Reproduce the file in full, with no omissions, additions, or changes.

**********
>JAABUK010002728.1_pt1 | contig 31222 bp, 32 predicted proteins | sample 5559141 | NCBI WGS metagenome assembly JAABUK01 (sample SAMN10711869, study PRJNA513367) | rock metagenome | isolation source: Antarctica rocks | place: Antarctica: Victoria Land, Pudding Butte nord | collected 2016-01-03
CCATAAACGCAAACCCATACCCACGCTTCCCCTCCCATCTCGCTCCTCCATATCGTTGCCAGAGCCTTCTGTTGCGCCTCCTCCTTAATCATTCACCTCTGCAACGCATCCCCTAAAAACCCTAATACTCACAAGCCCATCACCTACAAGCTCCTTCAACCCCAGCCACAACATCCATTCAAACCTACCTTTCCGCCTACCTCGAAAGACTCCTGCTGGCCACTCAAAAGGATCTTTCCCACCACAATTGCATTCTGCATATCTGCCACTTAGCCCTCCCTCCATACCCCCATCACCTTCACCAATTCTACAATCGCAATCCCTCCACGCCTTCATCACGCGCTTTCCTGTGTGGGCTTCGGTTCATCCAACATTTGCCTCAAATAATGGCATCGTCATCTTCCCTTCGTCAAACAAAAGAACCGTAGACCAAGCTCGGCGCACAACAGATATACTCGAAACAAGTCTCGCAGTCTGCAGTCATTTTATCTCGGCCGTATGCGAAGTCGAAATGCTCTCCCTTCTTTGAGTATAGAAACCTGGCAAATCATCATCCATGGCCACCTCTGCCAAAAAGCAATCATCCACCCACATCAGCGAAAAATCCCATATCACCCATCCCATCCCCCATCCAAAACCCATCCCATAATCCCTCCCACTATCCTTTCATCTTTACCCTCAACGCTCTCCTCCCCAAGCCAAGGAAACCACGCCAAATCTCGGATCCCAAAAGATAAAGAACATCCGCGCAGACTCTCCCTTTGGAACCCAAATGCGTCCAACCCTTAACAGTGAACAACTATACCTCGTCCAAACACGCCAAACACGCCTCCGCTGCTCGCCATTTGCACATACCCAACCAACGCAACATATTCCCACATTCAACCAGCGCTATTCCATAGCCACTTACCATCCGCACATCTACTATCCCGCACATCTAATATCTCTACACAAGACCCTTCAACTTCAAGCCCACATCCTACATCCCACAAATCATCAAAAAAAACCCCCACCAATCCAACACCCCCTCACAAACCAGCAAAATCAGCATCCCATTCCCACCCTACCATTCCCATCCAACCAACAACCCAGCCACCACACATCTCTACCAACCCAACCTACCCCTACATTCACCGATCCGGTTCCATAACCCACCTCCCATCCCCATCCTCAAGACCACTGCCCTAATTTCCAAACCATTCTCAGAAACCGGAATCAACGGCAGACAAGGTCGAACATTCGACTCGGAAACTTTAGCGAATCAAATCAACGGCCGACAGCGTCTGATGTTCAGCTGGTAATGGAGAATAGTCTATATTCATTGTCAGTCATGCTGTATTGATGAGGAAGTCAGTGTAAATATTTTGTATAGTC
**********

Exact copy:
>JAABUK010002728.1_pt1 | contig 31222 bp, 32 predicted proteins | sample 5559141 | NCBI WGS metagenome assembly JAABUK01 (sample SAMN10711869, study PRJNA513367) | rock metagenome | isolation source: Antarctica rocks | place: Antarctica: Victoria Land, Pudding Butte nord | collected 2016-01-03
CCATAAACGCAAACCCATACCCACGCTTCCCCTCCCATCTCGCTCCTCCATATCGTTGCCAGAGCCTTCTGTTGCGCCTCCTCCTTAATCATTCACCTCTGCAACGCATCCCCTAAAAACCCTAATACTCACAAGCCCATCACCTACAAGCTCCTTCAACCCCAGCCACAACATCCATTCAAACCTACCTTTCCGCCTACCTCGAAAGACTCCTGCTGGCCACTCAAAAGGATCTTTCCCACCACAATTGCATTCTGCATATCTGCCACTTAGCCCTCCCTCCATACCCCCATCACCTTCACCAATTCTACAATCGCAATCCCTCCACGCCTTCATCACGCGCTTTCCTGTGTGGGCTTCGGTTCATCCAACATTTGCCTCAAATAATGGCATCGTCATCTTCCCTTCGTCAAACAAAAGAACCGTAGACCAAGCTCGGCGCACAACAGATATACTCGAAACAAGTCTCGCAGTCTGCAGTCATTTTATCTCGGCCGTATGCGAAGTCGAAATGCTCTCCCTTCTTTGAGTATAGAAACCTGGCAAATCATCATCCATGGCCACCTCTGCCAAAAAGCAATCATCCACCCACATCAGCGAAAAATCCCATATCACCCATCCCATCCCCCATCCAAAACCCATCCCATAATCCCTCCCACTATCCTTTCATCTTTACCCTCAACGCTCTCCTCCCCAAGCCAAGGAAACCACGCCAAATCTCGGATCCCAAAAGATAAAGAACATCCGCGCAGACTCTCCCTTTGGAACCCAAATGCGTCCAACCCTTAACAGTGAACAACTATACCTCGTCCAAACACGCCAAACACGCCTCCGCTGCTCGCCATTTGCACATACCCAACCAACGCAACATATTCCCACATTCAACCAGCGCTATTCCATAGCCACTTACCATCCGCACATCTACTATCCCGCACATCTAATATCTCTACACAAGACCCTTCAACTTCAAGCCCACATCCTACATCCCACAAATCATCAAAAAAAACCCCCACCAATCCAACACCCCCTCACAAACCAGCAAAATCAGCATCCCATTCCCACCCTACCATTCCCATCCAACCAACAACCCAGCCACCACACATCTCTACCAACCCAACCTACCCCTACATTCACCGATCCGGTTCCATAACCCACCTCCCATCCCCATCCTCAAGACCACTGCCCTAATTTCCAAACCATTCTCAGAAACCGGAATCAACGGCAGACAAGGTCGAACATTCGACTCGGAAACTTTAGCGAATCAAATCAACGGCCGACAGCGTCTGATGTTCAGCTGGTAATGGAGAATAGTCTATATTCATTGTCAGTCATGCTGTATTGATGAGGAAGTCAGTGTAAATATTTTGTATAGTC